Most of the time, my clients are happy folk, excited about the life change that’s the impetus of them coming to see me. Occasionally, though, my Spidey-Sense goes off, and I detect a sinister undercurrent that leaves me wondering how to handle things and remain professional about it.
Couple #1 didn’t initially set off any alarms. They were an “encore” couple getting married.
Both had spouses who had died, and both, as it turned out, were in their late seventies. They were having a casual get together with just their family, so the alterations weren’t the usual taxing affair. About a year later, they came to see me again to bring me several dresses that she was going to wear for a cruise. While she was changing, the husband told me of plans he had to get her plastic surgery. Apparently, she was to have lipo and a tummy tuck–at 80! I was appalled. After that comment, I watched him very closely as he told her what did and didn’t look good on the dresses. He even told me how to do my job. I was having serious heebie-jeebies by now.
I did the work, and they came back to try everything on. According to him, however, nothing I did was right. Not only did he bash me, but he also bashed her throughout the fitting. I got them both out of the studio as fast as I could. I completed the fixes on the dresses, but I neither wanted him back in my studio nor wanted to spark anything between them, so I merely texted her that the dresses were ready, that I wouldn’t be charging for them, that I only wanted her to come to the studio, and that I wouldn’t be servicing them ever again.
The pickup went without incident, but I still couldn’t help feeling like there was something seriously wrong about them.
The second couple was a guy in his late forties and what appeared to be a mail-order bride. He contacted me initially, but when they brought in the dress, I was not given her number even after I asked for it. Again, he nit-picked over her, the dress, and my pinning. Her English was good, but I could tell she hadn’t been in the U.S. for long. She was a waif of woman, perhaps ten years younger than he, and he was three times her size. I looked very carefully over what I could see of her body for bruises, but it seemed that, if they were there, they were hiding in places I couldn’t professionally broach.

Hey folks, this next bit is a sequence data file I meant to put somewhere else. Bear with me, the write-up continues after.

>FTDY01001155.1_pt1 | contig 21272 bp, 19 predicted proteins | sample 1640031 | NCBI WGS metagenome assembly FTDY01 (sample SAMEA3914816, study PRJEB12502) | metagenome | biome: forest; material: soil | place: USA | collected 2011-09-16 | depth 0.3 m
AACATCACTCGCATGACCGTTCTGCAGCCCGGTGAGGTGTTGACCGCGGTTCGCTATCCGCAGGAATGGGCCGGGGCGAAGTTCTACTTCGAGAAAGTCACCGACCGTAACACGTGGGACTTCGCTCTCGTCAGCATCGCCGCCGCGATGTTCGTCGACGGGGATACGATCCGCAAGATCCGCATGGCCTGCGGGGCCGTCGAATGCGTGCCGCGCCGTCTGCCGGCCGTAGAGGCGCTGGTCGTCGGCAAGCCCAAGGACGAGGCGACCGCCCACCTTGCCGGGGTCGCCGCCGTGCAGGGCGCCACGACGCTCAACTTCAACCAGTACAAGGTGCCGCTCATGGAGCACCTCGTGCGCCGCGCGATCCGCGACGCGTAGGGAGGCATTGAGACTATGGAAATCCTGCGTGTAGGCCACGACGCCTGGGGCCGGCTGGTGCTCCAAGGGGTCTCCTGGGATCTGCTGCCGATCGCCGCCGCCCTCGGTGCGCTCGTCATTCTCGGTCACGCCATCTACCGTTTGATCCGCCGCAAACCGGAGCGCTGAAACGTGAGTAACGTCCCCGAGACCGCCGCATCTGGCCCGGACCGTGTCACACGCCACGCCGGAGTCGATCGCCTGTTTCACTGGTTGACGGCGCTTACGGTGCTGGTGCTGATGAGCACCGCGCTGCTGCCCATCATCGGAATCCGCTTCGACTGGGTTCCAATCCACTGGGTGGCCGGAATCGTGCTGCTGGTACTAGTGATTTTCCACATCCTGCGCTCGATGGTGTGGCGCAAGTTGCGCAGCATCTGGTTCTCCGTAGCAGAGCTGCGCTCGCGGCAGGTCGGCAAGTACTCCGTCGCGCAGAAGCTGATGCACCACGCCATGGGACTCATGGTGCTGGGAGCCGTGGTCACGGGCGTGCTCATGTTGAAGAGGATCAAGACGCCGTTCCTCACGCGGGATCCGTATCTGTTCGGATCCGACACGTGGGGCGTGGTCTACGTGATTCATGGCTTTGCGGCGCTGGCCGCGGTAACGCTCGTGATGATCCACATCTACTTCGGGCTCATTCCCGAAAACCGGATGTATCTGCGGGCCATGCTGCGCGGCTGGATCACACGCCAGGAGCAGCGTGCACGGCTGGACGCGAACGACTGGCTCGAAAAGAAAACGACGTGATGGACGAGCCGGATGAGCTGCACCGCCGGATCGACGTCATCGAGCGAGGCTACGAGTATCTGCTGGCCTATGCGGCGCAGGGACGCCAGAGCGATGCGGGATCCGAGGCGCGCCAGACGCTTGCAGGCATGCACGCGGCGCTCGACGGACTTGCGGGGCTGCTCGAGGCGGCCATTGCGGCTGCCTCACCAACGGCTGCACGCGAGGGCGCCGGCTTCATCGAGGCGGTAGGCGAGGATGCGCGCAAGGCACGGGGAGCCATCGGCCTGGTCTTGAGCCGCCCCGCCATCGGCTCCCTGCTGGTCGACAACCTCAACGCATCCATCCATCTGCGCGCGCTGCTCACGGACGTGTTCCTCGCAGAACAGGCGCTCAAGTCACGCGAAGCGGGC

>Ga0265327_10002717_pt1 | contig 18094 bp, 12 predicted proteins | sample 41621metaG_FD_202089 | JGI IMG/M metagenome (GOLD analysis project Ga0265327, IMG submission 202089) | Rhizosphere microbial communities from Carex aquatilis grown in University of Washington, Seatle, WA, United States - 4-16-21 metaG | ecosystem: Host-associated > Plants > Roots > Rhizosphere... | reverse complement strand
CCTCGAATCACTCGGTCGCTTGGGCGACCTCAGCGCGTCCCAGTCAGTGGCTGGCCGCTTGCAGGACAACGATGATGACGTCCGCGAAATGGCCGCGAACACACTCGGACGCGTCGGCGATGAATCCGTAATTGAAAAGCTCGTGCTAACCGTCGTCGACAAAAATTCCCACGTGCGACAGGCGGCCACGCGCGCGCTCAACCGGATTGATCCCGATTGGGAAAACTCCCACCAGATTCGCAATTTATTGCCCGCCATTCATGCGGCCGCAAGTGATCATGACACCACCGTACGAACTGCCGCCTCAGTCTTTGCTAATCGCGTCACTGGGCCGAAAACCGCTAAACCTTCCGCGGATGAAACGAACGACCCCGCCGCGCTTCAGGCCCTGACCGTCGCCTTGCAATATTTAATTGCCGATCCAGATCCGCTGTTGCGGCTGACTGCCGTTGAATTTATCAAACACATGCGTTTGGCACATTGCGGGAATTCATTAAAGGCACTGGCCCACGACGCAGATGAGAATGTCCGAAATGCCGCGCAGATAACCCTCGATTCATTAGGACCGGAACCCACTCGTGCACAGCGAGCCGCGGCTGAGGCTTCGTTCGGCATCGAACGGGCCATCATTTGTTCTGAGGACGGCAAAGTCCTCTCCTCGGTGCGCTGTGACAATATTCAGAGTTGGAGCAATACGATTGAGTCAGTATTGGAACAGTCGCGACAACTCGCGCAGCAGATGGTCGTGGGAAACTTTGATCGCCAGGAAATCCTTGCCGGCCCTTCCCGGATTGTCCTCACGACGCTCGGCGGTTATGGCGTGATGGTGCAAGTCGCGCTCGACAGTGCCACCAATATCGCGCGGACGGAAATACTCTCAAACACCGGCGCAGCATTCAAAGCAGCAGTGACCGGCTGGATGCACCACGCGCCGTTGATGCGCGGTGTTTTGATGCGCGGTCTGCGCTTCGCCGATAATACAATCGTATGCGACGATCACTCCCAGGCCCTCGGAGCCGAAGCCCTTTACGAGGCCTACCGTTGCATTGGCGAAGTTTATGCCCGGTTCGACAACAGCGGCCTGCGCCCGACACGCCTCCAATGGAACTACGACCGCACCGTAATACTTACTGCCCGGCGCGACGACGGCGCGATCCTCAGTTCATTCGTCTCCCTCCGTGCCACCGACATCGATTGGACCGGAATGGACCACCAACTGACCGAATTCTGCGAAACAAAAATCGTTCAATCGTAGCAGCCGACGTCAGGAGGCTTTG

When they came for the fitting, he was on the phone, and she arrived first. I could tell she was more comfortable without him there as she answered my questions about the dress with more confidence. Just as I was about to ask her if she was okay, he walked in the door, and she immediately shrank back into herself. She continued to visibly shrink throughout the fitting under his scrutiny, though she did smile readily when he complimented her.
Maybe I was reading too much into it, but I just couldn’t shake the dread when he was present.
The third incident was between a mother and her daughter. The bride came to see me by herself for the initial pinning, but the mother was there for the fitting. I’m not certain if she was present for the purchase of the gown, but she seemed more than surprised that it left her daughter’s arms uncovered.
Apparently, the daughter had a skin condition that rendered her arms unacceptable to view, according to the mother. Personally, I didn’t notice anything. It must have been a discoloration more than a rash of sorts. What really got to me was the tongue thrashing she gave her daughter over it. It escalated to the point that the bride dissolved in tears and I had to ask the mother to leave my studio.
I calmed the bride down, asked about the condition, and assured her that, since I didn’t even notice (being up close and personal to folks, you notice a lot), it was only something about which her mother was worried. The vindication came later when she sent me a pic from the wedding and the dress was exactly as she and I had altered it.
I realize that folks, myself included, have good and bad sides as well as good and bad days, and I still believe professionalism is warranted in all situations from all parties. When someone crosses the line, however, I won’t hesitate to protect myself or my clients.
Until next time, dear readers. May your bobbins be full and your seams straight!